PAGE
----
|Fig. 1: Projected Population of MENA Countries. (Source: V. Singh. After Trieb and Müller-Steinhagen. )|
Despite being an oil-producing economy, the United Arab Emirates has taken significant measures in order to build a world class solar program. This is motivated in part because of the demand of freshwater far exceeding supply in the Middle East at large, and UAE naturally being affected by this issue. While the efforts are significant, however, solar power makes up a very small portion of the source of energy in the UAE. Nevertheless, solar offers a great alternative for the UAE moving forward given that they will one day naturally run out of traditional methods of energy and the more immediate issue of freshwater demand that can be accomplished by large scale seawater desalination through solar energy. Nevertheless, distillation has proved to be an extremely energy and cost consuming process in the past, which is a potential problem moving forward.
A central problem in the UAE right now is a lack of access to clean water and sheer exploitation of what is available. Given the rise in economic activity and population, more water is needed than ever before and lack of access looms larger every year as demand is expected to double in the next 50 years for all MENA (Middle East and North African) countries (Fig. 1). This deficit is leading to complete over-use of ground-water that exists dangerously close to depletion levels in the foreseeable future if significant measures are not taken. One promising measure is using solar energy to desalinate seawater.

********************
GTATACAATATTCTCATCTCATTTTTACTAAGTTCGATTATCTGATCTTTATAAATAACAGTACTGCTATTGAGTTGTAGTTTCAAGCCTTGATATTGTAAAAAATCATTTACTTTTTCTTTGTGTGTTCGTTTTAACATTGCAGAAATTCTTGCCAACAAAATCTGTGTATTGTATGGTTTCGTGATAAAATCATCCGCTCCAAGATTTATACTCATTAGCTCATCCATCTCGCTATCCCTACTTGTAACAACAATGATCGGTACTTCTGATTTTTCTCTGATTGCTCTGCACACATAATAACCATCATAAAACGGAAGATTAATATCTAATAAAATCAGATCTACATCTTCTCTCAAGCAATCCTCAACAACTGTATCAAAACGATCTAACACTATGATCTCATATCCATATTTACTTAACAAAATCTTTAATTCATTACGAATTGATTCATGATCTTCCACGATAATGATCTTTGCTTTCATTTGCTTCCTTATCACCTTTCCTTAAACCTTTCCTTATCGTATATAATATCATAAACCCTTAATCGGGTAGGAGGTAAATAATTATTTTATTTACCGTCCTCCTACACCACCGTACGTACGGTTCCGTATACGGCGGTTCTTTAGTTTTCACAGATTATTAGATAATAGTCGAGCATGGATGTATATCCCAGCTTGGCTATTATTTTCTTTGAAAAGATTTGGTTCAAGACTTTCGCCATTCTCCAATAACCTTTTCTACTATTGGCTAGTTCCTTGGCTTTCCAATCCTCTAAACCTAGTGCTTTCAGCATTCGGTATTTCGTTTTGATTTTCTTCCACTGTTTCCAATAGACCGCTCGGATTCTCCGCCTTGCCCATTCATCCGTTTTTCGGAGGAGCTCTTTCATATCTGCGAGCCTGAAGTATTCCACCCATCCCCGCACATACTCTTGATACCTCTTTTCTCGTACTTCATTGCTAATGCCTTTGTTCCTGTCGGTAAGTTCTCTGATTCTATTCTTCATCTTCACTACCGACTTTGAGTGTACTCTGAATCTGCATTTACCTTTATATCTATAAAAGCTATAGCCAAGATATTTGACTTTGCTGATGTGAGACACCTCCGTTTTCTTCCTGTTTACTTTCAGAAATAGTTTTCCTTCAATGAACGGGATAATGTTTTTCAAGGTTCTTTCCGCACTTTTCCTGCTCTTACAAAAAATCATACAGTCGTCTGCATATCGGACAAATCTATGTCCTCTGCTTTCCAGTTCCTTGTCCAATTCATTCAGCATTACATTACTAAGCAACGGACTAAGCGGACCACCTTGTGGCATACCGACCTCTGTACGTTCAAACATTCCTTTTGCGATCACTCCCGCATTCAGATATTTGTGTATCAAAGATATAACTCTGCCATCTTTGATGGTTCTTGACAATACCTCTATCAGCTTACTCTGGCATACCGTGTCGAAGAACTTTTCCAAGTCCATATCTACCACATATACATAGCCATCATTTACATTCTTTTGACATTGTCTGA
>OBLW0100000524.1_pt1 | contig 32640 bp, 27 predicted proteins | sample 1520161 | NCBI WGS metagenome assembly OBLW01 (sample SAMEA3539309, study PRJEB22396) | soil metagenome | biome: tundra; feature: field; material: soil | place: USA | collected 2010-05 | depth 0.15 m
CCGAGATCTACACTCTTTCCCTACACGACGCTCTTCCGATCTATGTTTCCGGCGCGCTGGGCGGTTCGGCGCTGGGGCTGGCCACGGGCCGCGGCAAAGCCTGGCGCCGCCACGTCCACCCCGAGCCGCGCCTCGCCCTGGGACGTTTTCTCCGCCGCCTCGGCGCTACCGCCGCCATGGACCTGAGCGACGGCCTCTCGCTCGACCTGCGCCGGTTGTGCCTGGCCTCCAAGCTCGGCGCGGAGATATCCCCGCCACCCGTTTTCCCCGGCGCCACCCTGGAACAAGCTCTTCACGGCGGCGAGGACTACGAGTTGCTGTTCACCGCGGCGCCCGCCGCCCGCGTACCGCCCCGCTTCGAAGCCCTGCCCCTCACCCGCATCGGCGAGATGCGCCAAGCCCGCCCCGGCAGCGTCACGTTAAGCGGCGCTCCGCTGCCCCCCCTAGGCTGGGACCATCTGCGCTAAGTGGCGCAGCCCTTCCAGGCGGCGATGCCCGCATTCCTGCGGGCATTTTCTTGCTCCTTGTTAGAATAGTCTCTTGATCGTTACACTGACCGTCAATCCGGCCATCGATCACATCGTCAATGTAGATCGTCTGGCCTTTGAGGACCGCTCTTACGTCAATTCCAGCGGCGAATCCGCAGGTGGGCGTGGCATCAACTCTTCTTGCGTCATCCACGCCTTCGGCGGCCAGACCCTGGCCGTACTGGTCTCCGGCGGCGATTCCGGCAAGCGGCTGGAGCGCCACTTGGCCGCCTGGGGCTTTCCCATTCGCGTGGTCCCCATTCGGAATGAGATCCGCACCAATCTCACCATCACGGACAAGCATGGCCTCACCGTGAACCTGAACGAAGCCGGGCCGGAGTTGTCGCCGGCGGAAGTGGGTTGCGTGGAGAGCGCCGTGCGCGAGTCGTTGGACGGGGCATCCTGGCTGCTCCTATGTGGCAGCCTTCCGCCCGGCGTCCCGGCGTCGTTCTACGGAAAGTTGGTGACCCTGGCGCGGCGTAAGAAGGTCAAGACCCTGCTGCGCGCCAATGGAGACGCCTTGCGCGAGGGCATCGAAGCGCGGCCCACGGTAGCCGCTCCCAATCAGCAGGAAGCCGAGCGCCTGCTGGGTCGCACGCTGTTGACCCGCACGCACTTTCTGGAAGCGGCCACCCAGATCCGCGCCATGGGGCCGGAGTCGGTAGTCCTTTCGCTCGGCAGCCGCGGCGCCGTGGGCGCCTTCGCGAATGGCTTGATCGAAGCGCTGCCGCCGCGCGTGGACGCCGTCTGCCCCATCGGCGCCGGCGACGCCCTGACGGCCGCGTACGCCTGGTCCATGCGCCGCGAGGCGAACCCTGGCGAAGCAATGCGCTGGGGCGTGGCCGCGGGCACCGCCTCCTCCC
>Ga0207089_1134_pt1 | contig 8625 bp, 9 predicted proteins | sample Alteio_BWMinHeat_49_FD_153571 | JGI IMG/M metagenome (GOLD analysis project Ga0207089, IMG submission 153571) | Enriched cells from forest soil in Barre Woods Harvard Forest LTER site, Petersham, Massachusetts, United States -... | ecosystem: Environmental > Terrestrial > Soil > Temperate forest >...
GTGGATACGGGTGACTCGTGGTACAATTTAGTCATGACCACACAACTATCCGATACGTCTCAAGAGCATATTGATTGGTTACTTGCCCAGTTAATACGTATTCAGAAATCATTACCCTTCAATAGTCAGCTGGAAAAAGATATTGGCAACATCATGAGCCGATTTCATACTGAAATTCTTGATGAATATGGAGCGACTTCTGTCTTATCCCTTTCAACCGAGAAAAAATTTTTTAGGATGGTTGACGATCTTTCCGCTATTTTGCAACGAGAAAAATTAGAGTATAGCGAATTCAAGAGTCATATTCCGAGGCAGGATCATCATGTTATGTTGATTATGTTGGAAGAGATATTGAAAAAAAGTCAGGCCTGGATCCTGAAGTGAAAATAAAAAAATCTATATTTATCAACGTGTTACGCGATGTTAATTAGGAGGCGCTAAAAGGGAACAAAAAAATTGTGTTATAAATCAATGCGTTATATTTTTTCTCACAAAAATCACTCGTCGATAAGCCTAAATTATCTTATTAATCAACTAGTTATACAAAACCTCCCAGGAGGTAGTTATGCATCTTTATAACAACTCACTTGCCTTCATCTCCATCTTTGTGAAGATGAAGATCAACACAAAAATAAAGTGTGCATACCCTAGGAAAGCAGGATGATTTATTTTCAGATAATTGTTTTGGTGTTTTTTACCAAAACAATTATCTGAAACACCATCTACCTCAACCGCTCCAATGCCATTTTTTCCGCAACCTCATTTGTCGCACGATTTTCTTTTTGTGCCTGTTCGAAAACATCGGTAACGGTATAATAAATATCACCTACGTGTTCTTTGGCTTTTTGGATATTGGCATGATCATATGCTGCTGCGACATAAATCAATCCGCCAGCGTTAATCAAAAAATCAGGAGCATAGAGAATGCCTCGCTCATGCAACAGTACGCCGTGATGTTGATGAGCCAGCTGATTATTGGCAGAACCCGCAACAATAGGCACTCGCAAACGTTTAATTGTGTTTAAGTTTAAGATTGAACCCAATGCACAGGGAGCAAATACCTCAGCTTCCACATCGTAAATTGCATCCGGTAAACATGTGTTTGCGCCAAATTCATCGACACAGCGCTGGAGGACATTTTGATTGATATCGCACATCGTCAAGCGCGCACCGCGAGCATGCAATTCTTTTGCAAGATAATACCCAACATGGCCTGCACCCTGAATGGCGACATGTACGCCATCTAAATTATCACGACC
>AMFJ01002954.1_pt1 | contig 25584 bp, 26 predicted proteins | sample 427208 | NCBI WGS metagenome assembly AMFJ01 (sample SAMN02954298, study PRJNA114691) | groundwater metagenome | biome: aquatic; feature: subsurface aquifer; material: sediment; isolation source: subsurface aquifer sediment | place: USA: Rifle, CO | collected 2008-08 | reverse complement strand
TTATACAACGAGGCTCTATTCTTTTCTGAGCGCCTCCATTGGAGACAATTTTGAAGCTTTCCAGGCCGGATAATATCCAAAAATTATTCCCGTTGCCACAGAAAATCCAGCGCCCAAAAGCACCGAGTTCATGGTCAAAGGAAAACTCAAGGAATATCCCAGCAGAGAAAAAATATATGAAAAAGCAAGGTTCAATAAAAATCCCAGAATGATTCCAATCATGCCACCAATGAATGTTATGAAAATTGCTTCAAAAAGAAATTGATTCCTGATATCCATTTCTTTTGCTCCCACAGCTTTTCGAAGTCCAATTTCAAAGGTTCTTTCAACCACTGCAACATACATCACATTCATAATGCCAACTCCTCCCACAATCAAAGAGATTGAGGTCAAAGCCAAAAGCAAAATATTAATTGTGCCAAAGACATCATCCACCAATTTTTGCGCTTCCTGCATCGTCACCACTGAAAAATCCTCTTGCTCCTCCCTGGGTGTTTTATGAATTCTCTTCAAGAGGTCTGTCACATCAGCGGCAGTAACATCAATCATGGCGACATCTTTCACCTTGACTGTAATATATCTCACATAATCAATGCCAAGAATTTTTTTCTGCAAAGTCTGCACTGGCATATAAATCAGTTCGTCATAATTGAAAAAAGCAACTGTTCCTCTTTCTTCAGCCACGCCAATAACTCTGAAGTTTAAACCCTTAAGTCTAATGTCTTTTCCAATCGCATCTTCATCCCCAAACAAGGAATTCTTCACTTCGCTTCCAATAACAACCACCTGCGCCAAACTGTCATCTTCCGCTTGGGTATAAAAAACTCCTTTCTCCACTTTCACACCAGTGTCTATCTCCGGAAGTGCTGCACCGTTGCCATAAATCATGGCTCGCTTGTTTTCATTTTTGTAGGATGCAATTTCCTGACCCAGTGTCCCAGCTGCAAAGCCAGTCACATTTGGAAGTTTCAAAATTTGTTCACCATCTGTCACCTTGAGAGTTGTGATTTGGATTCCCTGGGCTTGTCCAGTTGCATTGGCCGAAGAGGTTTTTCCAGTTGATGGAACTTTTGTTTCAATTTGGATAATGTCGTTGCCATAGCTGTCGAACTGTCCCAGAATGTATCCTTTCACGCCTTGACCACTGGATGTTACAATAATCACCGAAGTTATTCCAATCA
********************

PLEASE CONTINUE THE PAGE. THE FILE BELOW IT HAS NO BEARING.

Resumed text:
This research makes sense because of the growing population of the UAE nations: According to analysis conducted by the UN, and as Fig. 1 shows, the population of the total MENA region is anticipated to grow to 600 million people, or double, by 2050.  Given that most of these are oil-producing nations, the key now for them will be to inculcate fast and effective implementation of the new proposed strategies by the governments of the respective countries. Concentrating solar power (CSP) offers a sustainable alternative to fossil fuels for large scale seawater desalination and can help solve the problem but market introduction must start immediately in order to achieve the necessary freshwater production rates in time.  Various UAE countries have worked towards implementing similar measures, including but not limited to Dubai's Clean Energy Strategy. 
© Vasundhara Singh. The author warrants that the work is the author's own and that Stanford University provided no input other than typesetting and referencing guidelines. The author grants permission to copy, distribute and display this work in unaltered form, with attribution to the author, for noncommercial purposes only. All other rights, including commercial rights, are reserved to the author.
 F. Trieb and H Müller-Steinhagen, "Concentrating Solar Power For Seawater Desalination in the Middle East and North Africa," Desalination 220, 165 (2008).
 A. DiPaola, "Dubai Doubling Size of Power Plant to Make Cheapest Solar Energy," Bloomberg, 15 Jan 15.